Sprouting your own is a great idea. The sprouting phase of a seed represents the greatest vitality in the life cycle of that plant, says Megan Sheppard.
Q. I have recently started to include bean sprouts and alfalfa sprouts in my diet. I seem to have more energy but would like to start sprouting my own as they are expensive to buy.
Which are the best beans for sprouting and is there any risk to sprouting your own?
A. Sprouting your own is a great idea. The sprouting phase of a seed represents the greatest vitality in the life cycle of that plant — the vitamin and enzyme content is the highest during this stage.
Basically, the nutrients are far more easily assimilated since they are effectively pre-digested during the sprouting process.
This means that the simple sugars, amino acids, and fatty acids are all readily bioavailable to sprout eaters.
You can use all manner of seeds, beans, and legumes for sprouting — alfalfa, red clover, radish, mustard, lentils, fenugreek, mung beans, adzuki beans, soya beans, chickpeas, wheat, rye, or sunflower seeds (to name but a few of the most common choices!).
Obviously, you will need to ensure that any equipment you use is clean. You don’t need to invest in any sort of special sprouting products, although sprouting screens that fit onto the mouth of a preserving jar can be handy.
Any 1 litre jar with a wide mouth is ideal, and you simply need to cover it with clean cheesecloth or a plastic or stainless screen.
First, you will need to soak the seeds/beans/legumes. Smaller seeds such as alfalfa, clover, radish, and mustard only need to be soaked for 6 hours; lentils, fenugreek, and mung beans take around 8 hours; while sunflower seeds, chick peas, soya, adzuki, wheat, and rye all need at least 12 hours soaking time.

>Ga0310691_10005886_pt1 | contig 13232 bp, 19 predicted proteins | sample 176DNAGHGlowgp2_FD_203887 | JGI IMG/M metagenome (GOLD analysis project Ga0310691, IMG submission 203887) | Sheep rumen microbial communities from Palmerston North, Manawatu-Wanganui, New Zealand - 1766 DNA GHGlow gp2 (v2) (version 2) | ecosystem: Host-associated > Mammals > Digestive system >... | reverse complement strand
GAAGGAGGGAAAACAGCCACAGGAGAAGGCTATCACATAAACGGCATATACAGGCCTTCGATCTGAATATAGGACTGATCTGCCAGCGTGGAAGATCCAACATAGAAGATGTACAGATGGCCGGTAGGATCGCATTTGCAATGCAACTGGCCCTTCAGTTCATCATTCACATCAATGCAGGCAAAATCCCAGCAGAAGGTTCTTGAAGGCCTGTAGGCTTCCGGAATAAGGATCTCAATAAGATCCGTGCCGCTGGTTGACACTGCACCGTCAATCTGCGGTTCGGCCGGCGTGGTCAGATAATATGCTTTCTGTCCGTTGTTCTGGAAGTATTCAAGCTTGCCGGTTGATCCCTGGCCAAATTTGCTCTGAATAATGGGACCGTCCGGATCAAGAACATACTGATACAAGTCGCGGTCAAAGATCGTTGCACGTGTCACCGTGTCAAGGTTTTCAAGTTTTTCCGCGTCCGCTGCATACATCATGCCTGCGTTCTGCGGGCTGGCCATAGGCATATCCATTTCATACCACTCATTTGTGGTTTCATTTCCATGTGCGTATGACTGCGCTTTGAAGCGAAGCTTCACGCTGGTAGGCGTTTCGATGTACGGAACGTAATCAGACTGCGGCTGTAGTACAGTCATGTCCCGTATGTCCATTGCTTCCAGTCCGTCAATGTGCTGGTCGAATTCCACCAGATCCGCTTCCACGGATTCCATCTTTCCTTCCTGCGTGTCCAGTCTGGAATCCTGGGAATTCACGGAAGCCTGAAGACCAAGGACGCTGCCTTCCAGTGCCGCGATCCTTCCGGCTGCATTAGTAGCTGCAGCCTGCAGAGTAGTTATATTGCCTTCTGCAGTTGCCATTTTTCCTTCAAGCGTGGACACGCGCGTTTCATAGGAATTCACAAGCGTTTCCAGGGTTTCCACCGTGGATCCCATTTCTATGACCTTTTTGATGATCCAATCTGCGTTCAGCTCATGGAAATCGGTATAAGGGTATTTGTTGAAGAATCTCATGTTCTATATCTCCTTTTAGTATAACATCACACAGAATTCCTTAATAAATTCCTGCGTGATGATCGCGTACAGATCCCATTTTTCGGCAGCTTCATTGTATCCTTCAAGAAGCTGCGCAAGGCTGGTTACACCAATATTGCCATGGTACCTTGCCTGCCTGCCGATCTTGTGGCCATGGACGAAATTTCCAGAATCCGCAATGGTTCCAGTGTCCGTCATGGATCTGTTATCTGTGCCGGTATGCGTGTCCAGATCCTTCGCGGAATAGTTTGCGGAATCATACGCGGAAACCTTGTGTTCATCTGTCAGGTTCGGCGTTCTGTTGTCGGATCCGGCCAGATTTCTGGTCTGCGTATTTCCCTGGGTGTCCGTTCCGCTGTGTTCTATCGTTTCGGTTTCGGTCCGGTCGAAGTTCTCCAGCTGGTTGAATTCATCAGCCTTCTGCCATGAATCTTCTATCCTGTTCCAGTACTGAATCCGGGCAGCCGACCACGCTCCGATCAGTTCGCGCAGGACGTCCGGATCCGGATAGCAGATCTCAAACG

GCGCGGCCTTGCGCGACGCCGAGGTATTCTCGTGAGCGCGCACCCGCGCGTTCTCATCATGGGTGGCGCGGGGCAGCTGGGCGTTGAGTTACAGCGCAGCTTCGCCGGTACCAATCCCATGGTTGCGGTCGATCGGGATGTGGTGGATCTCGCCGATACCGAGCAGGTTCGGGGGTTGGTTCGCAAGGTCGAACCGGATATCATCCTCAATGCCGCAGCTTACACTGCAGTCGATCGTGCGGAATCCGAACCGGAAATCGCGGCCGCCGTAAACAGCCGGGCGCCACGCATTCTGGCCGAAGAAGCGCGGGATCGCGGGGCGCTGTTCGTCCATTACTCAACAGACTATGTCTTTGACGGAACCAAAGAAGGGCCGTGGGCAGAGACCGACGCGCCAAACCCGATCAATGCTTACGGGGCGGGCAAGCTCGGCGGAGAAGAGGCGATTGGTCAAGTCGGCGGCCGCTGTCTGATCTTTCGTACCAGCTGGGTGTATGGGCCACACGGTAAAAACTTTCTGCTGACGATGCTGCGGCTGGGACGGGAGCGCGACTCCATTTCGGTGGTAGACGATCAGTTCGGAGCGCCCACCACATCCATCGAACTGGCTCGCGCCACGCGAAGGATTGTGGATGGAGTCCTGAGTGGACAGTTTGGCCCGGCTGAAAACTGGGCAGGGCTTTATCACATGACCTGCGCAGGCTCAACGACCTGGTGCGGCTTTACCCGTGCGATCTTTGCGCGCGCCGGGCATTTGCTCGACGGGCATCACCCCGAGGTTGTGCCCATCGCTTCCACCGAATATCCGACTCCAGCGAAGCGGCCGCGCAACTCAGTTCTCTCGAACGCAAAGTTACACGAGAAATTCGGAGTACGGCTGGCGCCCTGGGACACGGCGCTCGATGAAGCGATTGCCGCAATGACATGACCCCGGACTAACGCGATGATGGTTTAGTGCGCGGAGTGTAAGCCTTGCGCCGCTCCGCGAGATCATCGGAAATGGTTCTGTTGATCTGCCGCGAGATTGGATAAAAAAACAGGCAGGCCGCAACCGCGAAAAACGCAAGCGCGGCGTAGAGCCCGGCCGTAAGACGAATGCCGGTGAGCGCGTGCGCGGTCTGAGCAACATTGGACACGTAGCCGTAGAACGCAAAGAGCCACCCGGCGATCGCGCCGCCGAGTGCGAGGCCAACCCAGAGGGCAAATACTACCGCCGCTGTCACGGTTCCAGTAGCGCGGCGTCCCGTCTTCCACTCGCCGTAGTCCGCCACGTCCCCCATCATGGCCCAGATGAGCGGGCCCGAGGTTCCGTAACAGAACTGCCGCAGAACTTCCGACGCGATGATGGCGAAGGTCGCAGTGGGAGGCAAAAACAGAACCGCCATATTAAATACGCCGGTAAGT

Use one part seeds/beans/legumes to three parts of water, and when the soaking time is up, drain the seeds and leave in a warm (18-19°C) dark place to germinate.
Rinse twice daily, morning and evening (soya needs to be rinsed four times daily, or it can tend towards rot).
For best results, tilt the jar on an angle with the mouth facing downwards (try using a dish rack to support the tilted jar).
Alfalfa, clover, radish, and mustard seeds will need to be placed in a cooler place with indirect sunlight to trigger chlorophyll production after three days’ germination.
Continue to rinse until sprouts are ready to eat (usually five to six days).
Sunflower seeds only take two days to sprout, while lentils, fenugreek, mung, wheat, rye, chickpeas, adzuki, and soya all take three to five days.
Drain the sprouts well and store in the refrigerator, where they will keep in the covered glass jar for around a week.
Sprouts can, of course, be eaten raw, but they can also be lightly steamed or sautéed.
Lightly heating the sprouts is considered to be particularly useful for those who have poor or weak digestive function.
Q. I was told recently that taking spray vitamins is much more effective than capsules. They seem to be so much more costly though, is it really worth the extra money?
A. There is no convincing evidence to show that oral sprays are better than capsules or tablets when it comes to vitamin and mineral supplements.
Some brands produce higher quality formulations than others — natural is always better than synthetic, and there are ways in which you can maximise the benefits of your supplements.
Vitamins A, D, and E are all fat soluble, so these are usually found in a liquid capsule. It is also important to take these nutrients together with food to optimise absorption.
Vitamin C is water-soluble and needs to be taken regularly since it is flushed out of the body just under two hours after taking it. Both vitamin C and the water-soluble B vitamins work more effectively when they are taken in smaller doses 3-4 times daily.
The other thing to watch for with spray preparations (and powders that you mix with water) is that they often contain unwanted ingredients to sweeten, preserve, emulsify, flavour, and colour the formulation.
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